Monday, May 23, 2011

Netanyahu speech to Congress eyed for sign of U.S.-Israel rift Obama far from Christian.

 If we believe the Bible and call ourselves Christians. Then it's obvious this man running our Country is far from being a Christian.

Joel 3

http://www.biblegateway.com/passage/?search=Joel%203&version=NKJV

God Judges the Nations
 1 “For behold, in those days and at that time,
      When I bring back the captives of Judah and Jerusalem,
       2 I will also gather all nations,
      And bring them down to the Valley of Jehoshaphat;
      And I will enter into judgment with them there
      On account of My people, My heritage Israel,
      Whom they have scattered among the nations;
      They have also divided up My land.
       3 They have cast lots for My people,
      Have given a boy as payment for a harlot,
      And sold a girl for wine, that they may drink.
       4 “ Indeed, what have you to do with Me,
      O Tyre and Sidon, and all the coasts of Philistia?
      Will you retaliate against Me?
      But if you retaliate against Me,
      Swiftly and speedily I will return your retaliation upon your own head;

http://www.reuters.com/article/2011/05/23/us-mideast-usa-netanyahu-idUSTRE74M6OM20110523?feedType=RSS&feedName=topNews

President Barack Obama meets with Israel's Prime Minister Benjamin Netanyahu in the Oval Office at the White House in Washington, May 20, 2011. REUTERS/Jim Young

WASHINGTON | Mon May 23, 2011 6:25pm EDT
(Reuters) - When Israeli Prime Minister Benjamin Netanyahu addresses Congress on Tuesday, many will be watching to see whether he escalates a war of words with the White House over how to make peace in the Middle East.Netanyahu has a mostly sympathetic ear in Congress, where few lawmakers in either party speak up for the Palestinians, hewing to decades of close U.S.-Israeli ties.
But the Israeli prime minister has had a rocky relationship with President Barack Obama, and last week said the president's vision of a Palestinian state based on the borders of 1967 could leave Israel "indefensible."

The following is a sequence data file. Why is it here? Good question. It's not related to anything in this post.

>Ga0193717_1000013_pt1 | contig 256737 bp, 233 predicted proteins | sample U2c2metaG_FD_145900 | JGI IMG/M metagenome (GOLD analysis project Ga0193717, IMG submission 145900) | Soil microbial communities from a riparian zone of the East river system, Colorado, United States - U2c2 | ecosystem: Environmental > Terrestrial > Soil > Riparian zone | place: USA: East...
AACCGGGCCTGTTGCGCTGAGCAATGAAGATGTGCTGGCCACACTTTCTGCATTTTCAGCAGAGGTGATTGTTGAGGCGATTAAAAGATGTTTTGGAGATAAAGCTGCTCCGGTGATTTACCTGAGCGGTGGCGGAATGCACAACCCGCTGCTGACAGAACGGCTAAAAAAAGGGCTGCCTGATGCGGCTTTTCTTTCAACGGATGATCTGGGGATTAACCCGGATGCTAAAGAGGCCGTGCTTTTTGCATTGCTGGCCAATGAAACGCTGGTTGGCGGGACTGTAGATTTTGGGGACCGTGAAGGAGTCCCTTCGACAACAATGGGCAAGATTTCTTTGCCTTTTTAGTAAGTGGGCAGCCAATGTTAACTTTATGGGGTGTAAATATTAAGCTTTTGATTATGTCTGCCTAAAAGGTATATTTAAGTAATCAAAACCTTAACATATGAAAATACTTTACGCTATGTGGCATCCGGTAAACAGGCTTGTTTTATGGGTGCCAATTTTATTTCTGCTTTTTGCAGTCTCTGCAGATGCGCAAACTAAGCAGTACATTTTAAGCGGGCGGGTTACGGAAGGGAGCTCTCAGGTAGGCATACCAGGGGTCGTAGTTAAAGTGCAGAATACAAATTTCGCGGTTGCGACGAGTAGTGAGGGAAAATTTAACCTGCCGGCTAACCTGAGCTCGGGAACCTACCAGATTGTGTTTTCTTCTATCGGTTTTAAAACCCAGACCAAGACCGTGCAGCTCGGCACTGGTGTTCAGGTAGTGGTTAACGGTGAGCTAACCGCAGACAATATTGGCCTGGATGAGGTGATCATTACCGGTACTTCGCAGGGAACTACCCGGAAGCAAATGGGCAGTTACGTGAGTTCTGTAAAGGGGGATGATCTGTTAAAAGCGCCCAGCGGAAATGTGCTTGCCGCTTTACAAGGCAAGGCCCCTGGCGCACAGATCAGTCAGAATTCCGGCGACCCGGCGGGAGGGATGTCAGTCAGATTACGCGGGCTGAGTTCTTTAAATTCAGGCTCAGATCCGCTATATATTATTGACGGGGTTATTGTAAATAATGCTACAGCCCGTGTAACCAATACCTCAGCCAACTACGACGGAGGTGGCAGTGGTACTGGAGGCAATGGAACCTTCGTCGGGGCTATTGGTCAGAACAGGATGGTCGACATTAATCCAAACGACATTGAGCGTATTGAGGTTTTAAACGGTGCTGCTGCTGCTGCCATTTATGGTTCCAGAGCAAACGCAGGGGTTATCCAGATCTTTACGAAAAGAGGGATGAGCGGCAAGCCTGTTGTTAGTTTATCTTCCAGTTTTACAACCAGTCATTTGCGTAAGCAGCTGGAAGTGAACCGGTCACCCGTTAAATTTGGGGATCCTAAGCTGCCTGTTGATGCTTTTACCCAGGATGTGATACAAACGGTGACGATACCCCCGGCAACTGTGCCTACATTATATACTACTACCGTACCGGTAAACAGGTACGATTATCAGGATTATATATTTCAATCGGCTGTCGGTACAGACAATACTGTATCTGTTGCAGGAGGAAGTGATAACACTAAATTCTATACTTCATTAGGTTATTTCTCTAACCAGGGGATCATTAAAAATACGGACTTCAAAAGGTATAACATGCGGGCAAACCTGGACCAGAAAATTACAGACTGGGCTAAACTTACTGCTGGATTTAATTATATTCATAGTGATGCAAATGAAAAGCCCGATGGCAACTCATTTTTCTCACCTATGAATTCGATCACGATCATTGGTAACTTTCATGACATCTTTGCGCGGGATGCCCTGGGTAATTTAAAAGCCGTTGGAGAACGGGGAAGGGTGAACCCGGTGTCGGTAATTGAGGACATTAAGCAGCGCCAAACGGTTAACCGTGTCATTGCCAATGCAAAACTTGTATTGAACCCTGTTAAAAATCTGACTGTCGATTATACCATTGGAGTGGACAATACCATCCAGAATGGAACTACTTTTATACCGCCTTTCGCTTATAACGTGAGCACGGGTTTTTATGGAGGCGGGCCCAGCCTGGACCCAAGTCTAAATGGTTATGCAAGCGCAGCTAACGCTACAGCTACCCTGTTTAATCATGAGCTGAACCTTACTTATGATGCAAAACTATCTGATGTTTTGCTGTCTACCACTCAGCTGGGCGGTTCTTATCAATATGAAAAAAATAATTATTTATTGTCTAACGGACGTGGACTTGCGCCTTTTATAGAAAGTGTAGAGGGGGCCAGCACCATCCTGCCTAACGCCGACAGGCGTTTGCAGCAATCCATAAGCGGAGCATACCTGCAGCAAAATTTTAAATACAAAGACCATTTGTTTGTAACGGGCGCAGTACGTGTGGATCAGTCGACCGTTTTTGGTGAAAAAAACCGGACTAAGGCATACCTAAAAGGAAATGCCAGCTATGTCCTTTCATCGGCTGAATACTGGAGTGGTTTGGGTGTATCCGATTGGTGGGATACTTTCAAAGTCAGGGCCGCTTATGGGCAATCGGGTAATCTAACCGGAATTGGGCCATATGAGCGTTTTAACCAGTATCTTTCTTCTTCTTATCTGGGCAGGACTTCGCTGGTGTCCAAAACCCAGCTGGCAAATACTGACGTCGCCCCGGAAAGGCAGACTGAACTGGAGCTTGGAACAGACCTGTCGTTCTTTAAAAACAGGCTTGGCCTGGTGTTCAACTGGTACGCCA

Obama articulated that vision on Thursday in a major policy speech on the Middle East. His position essentially embraced the Palestinians' view that the state they seek in the West Bank and Gaza should largely be drawn along lines that existed before the 1967 war in which Israel captured those territories and East Jerusalem.
On Sunday Obama seemed to ease Israeli anger somewhat when he made clear that the Jewish state would likely be able to negotiate keeping some settlements as part of a land swap in any final deal with the Palestinians.
Netanyahu voiced appreciation for those comments, and some analysts think Netanyahu will not further escalate the quarrel with Obama in his remarks to Congress on Tuesday.
"Netanyahu will most likely try to tone down any perceived differences between his position and the president's, because his disagreements with President Obama have become counterproductive for both and ultimately undermine Israel's own interests," said Haim Malka, of the Center for Strategic and International Studies.
But Republicans in Congress, including House leaders, are not about to drop their criticism of the Democratic president's newly articulated Mideast vision.
House Republican Leader Eric Cantor said Monday that Obama's comments on Middle East borders left "most Americans ... just questioning what kind of strategy there is. It doesn't make sense to force a democratic ally of ours into negotiating with now a terrorist organization" about land swaps.


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